The main advantage of long pips and antispin is that they’re superb at defending because the vast majority of players are offensive players, that is, they attack with topspin. 

Because long pips and antispin reverse spin, this means that, if you block or chop a topspin ball with long pips or antispin, you’re going to put roughly the same amount of backspin on the ball.

Some of the best long pips are the Tibhar Grass d.Tecs, Victas Curl P1V, Butterfly Feint Long 2 and 3, and the cheaper Dawei 388D-1.

We recommend these rubbers to players who:

  • Want a different rubber on their backhand side.
  • Want to disrupt the game with heavy backspin and no-spin shots.
  • Want to play a defensive style.

These rubbers are the ideal choice for the All-rounder, the Brick Wall, and the Defender playing styles.

Here’s a video of Joo Se Hyuk’s best points. Joo used to alternate playing with Tibhar Grass d.Tecs and TSP Curl P-1R (now Victas Curl P1V) long pips on his backhand side.

Also, here’s a video of Luka Mladenovic, a superb player who plays with Dr Neubauer ABS 2 Pro antispin on the backhand side.

Are Grippy or Tacky Rubbers Better?

To sum up, all of the different rubber manufacturers will utilize variations of tackiness and grip to achieve the desired effect with their new releases. There is no ‘best’ type of rubber, just different rubbers for different types of players.

Grippy, tacky, and hybrid rubbers are the 3 types of rubbers that aim to engage with the ball the best they can to produce the optimal amount of spin.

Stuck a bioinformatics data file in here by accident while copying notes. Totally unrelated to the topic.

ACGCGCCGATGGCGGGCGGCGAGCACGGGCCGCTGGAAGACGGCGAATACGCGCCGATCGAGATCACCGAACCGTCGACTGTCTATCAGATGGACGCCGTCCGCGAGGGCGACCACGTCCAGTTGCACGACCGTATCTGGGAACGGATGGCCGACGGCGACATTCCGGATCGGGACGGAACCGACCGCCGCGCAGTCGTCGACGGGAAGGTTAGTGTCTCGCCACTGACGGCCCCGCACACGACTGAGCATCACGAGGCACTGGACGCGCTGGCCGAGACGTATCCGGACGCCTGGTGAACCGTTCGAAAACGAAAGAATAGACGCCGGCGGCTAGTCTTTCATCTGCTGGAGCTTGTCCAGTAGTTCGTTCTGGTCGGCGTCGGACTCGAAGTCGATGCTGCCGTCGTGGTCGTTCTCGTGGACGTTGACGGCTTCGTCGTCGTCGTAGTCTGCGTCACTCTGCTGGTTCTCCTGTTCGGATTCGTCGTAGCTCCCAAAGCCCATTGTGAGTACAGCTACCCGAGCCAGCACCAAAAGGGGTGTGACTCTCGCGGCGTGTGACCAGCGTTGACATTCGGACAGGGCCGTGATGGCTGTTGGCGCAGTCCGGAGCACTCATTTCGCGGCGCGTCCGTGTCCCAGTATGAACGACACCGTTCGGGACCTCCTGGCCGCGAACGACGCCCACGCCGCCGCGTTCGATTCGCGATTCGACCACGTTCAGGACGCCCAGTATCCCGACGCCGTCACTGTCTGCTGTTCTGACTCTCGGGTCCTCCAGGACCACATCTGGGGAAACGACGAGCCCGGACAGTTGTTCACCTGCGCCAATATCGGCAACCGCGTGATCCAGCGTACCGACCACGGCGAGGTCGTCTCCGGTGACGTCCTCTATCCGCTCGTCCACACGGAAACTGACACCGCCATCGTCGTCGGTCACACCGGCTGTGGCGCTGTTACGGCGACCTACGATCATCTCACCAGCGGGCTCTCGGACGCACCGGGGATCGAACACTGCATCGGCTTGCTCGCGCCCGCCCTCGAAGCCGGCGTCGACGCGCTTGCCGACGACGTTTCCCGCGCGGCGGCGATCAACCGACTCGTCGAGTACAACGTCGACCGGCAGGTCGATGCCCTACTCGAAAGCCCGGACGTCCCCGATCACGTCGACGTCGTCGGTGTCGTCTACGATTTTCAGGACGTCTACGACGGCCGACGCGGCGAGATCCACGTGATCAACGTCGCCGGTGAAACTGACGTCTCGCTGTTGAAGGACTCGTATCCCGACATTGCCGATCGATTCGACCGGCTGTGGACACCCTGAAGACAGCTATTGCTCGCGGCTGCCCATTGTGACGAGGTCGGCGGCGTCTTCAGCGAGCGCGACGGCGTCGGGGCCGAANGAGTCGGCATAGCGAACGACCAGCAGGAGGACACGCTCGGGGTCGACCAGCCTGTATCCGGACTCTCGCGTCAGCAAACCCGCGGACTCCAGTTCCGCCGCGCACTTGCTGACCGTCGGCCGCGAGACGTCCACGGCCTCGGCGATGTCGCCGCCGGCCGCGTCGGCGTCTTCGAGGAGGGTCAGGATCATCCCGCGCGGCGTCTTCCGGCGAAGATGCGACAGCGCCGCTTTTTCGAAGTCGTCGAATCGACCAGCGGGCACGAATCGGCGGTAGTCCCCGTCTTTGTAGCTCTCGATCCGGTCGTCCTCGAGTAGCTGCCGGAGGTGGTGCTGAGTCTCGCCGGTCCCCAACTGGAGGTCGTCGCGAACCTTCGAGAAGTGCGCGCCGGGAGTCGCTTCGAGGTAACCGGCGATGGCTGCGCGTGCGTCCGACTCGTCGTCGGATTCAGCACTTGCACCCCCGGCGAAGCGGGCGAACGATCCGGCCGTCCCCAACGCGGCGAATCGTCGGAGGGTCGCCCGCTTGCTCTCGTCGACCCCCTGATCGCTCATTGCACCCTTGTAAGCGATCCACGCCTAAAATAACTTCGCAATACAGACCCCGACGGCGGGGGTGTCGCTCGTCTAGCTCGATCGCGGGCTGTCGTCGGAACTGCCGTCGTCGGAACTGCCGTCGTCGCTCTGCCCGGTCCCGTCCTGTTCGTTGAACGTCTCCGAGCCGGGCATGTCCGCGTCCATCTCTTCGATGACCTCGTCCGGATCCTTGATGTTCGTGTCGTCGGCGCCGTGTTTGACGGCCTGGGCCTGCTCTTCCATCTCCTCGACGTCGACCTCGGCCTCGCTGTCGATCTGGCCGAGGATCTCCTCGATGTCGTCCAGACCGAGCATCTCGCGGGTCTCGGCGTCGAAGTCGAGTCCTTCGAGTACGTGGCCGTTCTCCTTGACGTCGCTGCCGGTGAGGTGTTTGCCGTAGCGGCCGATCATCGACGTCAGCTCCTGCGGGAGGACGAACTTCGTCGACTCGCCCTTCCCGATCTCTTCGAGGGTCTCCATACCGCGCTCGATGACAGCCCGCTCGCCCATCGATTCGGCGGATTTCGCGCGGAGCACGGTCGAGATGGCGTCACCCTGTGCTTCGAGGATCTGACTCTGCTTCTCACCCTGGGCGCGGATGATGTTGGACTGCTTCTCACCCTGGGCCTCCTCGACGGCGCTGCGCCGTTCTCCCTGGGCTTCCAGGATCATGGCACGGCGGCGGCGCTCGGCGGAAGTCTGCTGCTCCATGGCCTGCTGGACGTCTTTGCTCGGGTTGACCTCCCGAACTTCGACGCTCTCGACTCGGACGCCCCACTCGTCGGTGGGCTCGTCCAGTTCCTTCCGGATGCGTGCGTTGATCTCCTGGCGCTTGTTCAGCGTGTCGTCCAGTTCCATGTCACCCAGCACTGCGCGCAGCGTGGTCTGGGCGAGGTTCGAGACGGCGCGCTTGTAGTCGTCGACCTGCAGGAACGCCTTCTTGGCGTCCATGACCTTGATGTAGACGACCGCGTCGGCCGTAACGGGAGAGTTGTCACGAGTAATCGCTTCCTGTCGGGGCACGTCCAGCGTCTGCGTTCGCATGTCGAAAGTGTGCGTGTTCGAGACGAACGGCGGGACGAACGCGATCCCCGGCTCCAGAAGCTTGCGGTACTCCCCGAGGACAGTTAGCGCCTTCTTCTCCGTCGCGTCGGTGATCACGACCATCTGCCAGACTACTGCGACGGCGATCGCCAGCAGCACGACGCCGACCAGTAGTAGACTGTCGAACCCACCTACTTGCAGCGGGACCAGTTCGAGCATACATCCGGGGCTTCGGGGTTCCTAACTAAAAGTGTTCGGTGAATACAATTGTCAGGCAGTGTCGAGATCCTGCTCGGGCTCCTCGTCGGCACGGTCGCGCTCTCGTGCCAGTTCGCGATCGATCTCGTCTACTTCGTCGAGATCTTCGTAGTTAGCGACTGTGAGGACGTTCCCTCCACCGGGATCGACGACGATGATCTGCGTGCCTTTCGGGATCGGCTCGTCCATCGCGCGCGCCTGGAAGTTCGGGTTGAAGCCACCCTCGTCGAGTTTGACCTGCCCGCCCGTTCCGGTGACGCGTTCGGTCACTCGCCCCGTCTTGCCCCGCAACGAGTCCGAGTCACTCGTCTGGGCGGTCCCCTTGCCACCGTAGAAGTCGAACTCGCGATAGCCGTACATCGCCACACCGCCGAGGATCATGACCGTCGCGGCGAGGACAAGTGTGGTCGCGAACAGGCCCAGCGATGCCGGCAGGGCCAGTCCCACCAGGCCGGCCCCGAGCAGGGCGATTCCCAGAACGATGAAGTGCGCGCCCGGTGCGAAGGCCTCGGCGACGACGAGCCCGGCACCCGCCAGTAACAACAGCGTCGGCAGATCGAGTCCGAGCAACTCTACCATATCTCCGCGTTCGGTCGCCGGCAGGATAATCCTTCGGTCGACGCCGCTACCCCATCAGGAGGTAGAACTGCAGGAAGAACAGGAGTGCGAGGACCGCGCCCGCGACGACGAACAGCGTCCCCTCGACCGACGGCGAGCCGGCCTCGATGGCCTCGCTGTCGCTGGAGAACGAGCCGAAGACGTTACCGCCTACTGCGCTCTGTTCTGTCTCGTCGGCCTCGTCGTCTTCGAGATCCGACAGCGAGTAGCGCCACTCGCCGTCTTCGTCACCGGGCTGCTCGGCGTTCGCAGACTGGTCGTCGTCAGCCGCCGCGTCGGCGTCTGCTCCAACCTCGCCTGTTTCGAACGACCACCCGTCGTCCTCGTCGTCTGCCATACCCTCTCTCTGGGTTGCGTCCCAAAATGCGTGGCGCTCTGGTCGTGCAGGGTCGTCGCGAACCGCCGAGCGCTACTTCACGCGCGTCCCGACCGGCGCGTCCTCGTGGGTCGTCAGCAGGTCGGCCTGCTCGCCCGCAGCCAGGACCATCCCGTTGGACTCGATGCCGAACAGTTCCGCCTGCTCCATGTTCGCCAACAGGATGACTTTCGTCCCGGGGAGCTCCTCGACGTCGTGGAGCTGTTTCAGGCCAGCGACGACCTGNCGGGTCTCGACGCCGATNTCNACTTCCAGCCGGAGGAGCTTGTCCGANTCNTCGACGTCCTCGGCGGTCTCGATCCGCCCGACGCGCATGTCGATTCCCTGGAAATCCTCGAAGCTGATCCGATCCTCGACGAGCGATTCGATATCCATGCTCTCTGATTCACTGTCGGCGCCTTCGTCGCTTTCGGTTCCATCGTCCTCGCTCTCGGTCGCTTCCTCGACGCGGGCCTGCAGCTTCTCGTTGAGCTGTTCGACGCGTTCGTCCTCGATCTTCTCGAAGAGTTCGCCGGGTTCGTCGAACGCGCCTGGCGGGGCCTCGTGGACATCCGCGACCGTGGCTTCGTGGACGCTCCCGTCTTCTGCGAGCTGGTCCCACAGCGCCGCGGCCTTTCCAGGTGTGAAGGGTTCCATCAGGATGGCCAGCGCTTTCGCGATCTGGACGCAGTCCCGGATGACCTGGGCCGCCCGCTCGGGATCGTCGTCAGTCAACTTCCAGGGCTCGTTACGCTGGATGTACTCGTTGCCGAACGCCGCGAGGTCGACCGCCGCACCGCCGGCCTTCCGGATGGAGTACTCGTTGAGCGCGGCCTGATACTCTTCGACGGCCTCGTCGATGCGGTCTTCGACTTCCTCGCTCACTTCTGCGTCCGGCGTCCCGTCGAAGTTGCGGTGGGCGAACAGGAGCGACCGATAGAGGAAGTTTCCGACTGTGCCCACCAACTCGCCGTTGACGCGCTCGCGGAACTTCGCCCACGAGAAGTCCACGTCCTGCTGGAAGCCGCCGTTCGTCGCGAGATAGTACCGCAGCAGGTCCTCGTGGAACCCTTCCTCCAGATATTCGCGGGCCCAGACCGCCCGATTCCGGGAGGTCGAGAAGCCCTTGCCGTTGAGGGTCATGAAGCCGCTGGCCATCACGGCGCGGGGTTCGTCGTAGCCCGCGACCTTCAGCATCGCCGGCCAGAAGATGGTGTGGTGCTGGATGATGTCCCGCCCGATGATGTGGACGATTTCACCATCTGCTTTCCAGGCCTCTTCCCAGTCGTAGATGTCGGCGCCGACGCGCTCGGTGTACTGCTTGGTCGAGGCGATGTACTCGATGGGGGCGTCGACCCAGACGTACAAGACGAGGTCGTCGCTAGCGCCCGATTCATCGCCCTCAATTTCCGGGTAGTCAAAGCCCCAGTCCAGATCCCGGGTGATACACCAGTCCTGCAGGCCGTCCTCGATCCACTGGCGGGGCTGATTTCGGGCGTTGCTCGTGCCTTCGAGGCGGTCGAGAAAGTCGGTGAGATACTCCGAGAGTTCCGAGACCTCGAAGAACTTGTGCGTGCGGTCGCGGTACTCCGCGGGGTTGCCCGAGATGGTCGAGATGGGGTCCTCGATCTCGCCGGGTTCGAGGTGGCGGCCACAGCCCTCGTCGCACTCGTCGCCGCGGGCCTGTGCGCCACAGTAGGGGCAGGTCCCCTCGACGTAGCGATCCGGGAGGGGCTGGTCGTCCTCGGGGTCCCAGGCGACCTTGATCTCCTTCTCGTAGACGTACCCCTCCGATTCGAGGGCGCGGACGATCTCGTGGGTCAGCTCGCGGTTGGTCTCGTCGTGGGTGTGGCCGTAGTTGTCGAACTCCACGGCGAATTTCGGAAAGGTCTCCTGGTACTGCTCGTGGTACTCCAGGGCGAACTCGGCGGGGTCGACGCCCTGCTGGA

Short pips and medium pips have less grip to benefit from spin insensitivity and to produce fast no-spin shots.

Long pips and antispin have little to no grip and this makes them reverse incoming spin.

The amount of grip and tackiness on your rubber is a very important factor when choosing what to play with, as it’s crucial to pick the rubber type that suits your style best.

Knowing about grip and tackiness is also very important to understand the effects of the different types of rubbers our opponents will be using against us, so we made sure to include all of this information in this article. Thanks for reading!

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The Controller
Alvaro Munno - Table Tennis Player & Author

Alvaro’s been playing Table Tennis since he was 15 and is now ranked within the top 100 in his native Argentina. He loves to compete in provincial tournaments and is always looking for ways to improve. Alvaro made his favourite memories with a racket in hand, and he joined the RacketInsight team to share his passion with other players!

Blade: Butterfly Fan Zhendong ALC | Forehand: Butterfly Dignics 09c | Backhand: Butterfly Rozena
Playstyle: The Controller